What Are the Signs My Cat is Having Trouble Giving Birth?

The biggest sign that your cat is having trouble giving birth is distress. She is going to know something is wrong, especially if she is straining to push or in a lot of pain. A cat that has “paused” giving birth isn’t going to be distressed. She may nurse the new kittens, or even eat, drink, and rest until she’s ready to get started again.

A queen that is in distress is likely to meow or cry from being scared and/or in pain. She might also lick at the area or her behind. Some cats even rush around, which may look like they are playing. However, a cat that has given birth is not likely to be up running around instead of resting so this is actually a sign that something is wrong.

Significant bleeding also indicates something is wrong. While a small amount of bleeding is normal during labor, free-flowing blood or a lot of bloody mucous might be a serious complication. Excessive tiredness or loss of consciousness might also indicate that your cat is losing too much blood.

What Causes Pregnancy Loss in Cats?

There are some factors that increase the chance of feline pregnancy loss, like having an especially small litter size, having big kittens, history of pelvic fracture, age and weight of the queen, previous dystocia, or a history of uterine disease. If your cat has any of these conditions, your veterinarian may recommend monitoring the pregnancy using ultrasound technology and creating a birthing plan.

In addition to complications arising during birth, kittens may be stillborn for several reasons. The most common causes of kitten stillbirth are bacterial infection (like salmonella), viral infection or illness, or parasites. In some cases, a cat may also lose her litter from improper diet, ingesting medication that isn’t pregnancy-safe, or chromosomal errors.

What Should I Do if My Cat is in Distress While Giving Birth?

If your cat seems to be struggling, veterinary intervention may be necessary. Many of the complications of birth are something you won’t be able to deal with at home, since you don’t have tools or clear visualization. You should never try to pull a kitten out of the birth canal or “help” your cat give birth, since this can be harmful to both the kitten and the mother.

Your first step should be reaching out to your veterinarian for advice. They may walk you through additional steps you can take of recommend that you bring your cat for immediate help. It will be easiest to keep your cat in a box with warm towels and any kittens that have been born already to bring it in. Ideally, you should hold this box and have someone else drive you to the vet.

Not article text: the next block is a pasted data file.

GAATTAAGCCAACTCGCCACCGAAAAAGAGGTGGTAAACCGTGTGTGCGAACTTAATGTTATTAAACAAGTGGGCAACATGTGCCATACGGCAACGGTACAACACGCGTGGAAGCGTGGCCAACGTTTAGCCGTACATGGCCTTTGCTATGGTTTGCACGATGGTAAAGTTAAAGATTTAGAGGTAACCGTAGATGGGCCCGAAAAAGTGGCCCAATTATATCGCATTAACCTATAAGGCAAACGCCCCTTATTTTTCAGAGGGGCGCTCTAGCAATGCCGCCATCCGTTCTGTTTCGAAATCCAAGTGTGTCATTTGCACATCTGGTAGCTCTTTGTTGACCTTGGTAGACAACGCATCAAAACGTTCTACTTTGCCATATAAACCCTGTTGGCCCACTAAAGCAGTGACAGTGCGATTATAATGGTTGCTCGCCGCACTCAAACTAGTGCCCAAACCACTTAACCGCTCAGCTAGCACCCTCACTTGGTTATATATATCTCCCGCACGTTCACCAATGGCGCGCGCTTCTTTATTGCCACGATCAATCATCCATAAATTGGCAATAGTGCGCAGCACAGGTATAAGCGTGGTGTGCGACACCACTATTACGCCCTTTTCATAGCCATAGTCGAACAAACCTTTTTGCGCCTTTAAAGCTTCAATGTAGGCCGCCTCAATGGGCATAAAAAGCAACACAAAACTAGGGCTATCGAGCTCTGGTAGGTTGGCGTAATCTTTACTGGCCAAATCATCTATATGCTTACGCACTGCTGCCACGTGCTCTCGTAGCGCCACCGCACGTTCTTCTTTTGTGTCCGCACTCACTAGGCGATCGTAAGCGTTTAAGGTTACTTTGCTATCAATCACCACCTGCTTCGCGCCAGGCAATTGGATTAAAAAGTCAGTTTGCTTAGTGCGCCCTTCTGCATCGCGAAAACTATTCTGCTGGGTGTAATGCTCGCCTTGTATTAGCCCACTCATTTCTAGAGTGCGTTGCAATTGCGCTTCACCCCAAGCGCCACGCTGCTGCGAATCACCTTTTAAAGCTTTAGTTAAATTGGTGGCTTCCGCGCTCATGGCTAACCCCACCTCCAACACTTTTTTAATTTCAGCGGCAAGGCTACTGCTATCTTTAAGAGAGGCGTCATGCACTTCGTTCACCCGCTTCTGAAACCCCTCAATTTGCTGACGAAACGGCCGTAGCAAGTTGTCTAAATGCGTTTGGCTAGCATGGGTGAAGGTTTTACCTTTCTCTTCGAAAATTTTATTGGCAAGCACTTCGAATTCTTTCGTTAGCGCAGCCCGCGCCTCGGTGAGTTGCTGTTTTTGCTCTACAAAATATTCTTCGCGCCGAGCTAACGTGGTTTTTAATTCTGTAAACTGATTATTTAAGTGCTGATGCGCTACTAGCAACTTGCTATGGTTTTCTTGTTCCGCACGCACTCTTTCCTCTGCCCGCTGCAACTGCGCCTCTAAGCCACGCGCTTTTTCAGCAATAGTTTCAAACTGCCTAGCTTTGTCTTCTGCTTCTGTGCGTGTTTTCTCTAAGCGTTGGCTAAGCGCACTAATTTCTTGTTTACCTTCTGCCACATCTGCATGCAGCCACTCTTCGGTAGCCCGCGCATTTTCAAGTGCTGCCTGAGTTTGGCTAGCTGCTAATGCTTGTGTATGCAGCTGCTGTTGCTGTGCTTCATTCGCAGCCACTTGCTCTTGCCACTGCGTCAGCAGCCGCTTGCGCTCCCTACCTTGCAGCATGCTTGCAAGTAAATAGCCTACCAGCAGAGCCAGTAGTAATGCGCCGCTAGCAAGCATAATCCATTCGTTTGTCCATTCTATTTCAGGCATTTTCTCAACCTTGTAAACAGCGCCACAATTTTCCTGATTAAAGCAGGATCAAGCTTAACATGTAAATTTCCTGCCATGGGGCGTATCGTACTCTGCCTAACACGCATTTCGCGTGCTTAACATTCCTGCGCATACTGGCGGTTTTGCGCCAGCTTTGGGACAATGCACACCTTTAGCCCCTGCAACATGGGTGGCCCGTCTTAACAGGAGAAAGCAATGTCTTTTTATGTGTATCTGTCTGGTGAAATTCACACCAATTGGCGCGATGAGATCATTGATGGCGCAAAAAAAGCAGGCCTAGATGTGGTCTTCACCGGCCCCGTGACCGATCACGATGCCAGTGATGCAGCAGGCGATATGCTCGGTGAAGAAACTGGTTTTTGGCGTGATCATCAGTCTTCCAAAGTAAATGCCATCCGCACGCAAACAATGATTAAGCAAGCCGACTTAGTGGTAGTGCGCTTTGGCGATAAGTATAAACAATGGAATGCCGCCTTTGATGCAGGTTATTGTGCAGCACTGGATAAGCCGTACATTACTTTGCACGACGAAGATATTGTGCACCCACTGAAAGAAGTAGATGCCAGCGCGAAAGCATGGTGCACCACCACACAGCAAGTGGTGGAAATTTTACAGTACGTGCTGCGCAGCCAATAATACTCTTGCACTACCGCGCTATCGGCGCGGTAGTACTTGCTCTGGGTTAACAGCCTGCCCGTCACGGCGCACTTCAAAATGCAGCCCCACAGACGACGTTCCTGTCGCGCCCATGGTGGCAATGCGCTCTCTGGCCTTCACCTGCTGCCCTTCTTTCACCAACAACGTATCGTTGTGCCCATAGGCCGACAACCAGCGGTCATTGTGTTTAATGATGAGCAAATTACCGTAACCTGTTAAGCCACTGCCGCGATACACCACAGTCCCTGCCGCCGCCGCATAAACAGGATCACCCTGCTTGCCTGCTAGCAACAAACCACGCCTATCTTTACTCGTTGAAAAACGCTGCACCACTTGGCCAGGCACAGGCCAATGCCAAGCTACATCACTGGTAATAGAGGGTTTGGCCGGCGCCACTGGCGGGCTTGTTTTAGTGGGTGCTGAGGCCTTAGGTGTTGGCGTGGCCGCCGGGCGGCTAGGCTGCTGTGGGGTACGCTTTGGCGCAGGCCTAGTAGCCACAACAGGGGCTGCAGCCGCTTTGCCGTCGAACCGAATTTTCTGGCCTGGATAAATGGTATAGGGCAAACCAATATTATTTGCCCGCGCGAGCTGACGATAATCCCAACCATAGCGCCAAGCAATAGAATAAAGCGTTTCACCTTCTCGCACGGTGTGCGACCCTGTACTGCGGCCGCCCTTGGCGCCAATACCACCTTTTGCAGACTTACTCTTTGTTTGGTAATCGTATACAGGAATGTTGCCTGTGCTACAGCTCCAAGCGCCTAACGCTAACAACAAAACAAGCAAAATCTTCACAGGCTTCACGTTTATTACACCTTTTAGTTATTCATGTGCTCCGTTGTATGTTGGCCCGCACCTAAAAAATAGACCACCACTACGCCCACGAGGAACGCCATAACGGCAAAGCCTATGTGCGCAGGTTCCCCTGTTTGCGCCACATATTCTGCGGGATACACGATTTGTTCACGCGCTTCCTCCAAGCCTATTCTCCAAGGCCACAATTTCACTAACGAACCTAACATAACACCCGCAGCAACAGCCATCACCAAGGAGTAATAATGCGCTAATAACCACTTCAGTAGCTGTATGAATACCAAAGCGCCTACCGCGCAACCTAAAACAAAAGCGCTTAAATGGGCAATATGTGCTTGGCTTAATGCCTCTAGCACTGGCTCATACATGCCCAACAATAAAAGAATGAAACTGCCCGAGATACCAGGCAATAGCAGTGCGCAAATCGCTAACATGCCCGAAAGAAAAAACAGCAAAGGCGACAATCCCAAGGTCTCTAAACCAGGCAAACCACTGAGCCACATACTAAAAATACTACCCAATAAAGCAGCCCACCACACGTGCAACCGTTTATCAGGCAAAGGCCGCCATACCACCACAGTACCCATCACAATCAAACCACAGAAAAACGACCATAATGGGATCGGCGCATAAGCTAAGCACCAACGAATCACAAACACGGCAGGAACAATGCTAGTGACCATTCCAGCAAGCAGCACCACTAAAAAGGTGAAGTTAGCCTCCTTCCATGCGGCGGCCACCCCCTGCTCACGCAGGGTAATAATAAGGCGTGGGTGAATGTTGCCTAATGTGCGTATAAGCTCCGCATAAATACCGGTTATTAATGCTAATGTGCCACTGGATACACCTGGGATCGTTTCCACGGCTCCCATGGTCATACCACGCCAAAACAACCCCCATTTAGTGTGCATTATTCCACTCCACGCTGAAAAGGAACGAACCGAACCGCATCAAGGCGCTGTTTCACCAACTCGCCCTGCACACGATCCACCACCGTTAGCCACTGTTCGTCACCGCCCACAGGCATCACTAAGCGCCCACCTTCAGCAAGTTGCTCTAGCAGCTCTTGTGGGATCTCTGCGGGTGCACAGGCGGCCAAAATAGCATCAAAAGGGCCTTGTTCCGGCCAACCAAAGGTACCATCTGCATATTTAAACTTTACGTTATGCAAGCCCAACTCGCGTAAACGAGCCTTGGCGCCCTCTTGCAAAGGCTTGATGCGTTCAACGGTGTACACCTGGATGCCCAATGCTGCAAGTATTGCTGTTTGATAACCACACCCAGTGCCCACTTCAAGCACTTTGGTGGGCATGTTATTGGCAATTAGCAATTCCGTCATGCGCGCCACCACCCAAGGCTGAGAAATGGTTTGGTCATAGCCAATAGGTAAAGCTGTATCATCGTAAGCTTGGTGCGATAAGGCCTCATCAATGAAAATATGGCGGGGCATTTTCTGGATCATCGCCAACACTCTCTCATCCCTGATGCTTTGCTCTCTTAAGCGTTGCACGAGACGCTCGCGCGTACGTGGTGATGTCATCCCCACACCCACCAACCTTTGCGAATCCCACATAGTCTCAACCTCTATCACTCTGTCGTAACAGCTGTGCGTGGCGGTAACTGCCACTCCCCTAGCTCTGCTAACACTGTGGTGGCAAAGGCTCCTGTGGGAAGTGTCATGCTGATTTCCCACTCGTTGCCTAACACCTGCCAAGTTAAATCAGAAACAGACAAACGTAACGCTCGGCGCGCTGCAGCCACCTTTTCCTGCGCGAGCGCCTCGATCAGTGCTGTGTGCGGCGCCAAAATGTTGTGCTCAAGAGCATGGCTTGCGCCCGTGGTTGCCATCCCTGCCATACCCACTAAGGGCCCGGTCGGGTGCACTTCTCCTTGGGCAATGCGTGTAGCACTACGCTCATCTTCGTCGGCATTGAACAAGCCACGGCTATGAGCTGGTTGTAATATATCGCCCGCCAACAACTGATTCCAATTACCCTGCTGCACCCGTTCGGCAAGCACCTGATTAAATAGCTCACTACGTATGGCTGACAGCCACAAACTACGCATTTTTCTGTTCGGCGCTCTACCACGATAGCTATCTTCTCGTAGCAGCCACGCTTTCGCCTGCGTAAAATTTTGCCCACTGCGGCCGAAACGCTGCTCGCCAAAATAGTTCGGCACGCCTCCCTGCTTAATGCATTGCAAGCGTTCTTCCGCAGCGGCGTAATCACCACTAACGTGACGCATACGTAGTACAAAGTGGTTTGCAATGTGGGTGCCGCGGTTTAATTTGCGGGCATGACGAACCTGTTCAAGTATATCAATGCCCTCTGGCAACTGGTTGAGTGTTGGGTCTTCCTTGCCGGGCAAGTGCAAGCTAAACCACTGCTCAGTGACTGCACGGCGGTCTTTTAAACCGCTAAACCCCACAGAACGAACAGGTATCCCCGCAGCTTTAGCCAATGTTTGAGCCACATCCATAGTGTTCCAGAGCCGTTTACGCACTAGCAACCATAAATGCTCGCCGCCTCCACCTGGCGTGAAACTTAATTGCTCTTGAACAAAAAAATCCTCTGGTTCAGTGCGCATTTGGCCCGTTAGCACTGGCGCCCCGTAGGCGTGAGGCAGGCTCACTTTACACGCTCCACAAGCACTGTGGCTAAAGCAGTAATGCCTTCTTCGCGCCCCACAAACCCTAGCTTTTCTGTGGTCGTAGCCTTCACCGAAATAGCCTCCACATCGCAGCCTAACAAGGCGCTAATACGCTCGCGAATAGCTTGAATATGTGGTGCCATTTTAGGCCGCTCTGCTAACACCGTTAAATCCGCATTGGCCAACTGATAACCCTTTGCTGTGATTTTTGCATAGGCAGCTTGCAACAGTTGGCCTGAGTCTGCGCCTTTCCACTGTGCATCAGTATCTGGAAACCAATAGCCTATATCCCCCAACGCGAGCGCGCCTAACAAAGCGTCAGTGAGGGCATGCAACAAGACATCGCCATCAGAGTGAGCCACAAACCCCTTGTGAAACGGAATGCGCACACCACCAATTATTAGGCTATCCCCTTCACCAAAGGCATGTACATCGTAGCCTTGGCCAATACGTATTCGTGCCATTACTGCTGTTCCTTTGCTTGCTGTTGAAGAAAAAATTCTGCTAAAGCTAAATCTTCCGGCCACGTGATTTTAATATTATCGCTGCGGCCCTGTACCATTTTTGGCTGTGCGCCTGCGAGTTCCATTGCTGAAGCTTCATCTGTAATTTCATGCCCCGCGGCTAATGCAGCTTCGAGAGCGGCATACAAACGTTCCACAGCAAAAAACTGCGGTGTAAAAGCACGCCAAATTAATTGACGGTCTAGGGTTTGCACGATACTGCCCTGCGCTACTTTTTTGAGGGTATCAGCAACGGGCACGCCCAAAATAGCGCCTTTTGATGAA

Once at the veterinarian, he or she may help your cat give birth vaginally. In some cases, a Cesarean-section might be recommended as the safest way to deliver the kitten. Even in cases where the stuck kitten is stillborn, a C-section may be performed to safely remove additional kittens.

If your cat does have trouble giving birth, it may be best to have her spayed once she has healed. Cats that have difficult pregnancies often struggle in the future. Additionally, part of being an ethically responsible owner means caring for all of her kittens. There are an estimated 50-70 million stray cats in the United States alone and allowing one cat to birth too many litters only contributes to the problem.

Final Word

Cats can give birth days apart, even when they are delivering the same litter of kittens. This happens for a number of reasons, especially since cats can “pause” their birth for a period of 24-36 hours. They may pause if their owner leaves while they are giving birth or if the mother cat feels stressed or overwhelmed.

Sometimes, however, pausing during delivery is caused by a serious problem. It’s important to be aware of your cat’s demeanor during birth and watch for signs that something is wrong. This might include a kitten being stuck in the birth canal, pushing or straining without a kitten being produced, or fresh blood.

Your cat’s attitude is also likely to change if something is wrong. They might seem stressed, lick at the area, or cry a lot. While most kitten deliveries go smoothly, it’s important to know the signs so you can call the veterinarian for intervention should anything go wrong.

Have you ever had to deliver kittens at home? Did it all go smooth? Is your cat a stern mom or a pretty relaxed one? Feel free to leave some feedback below!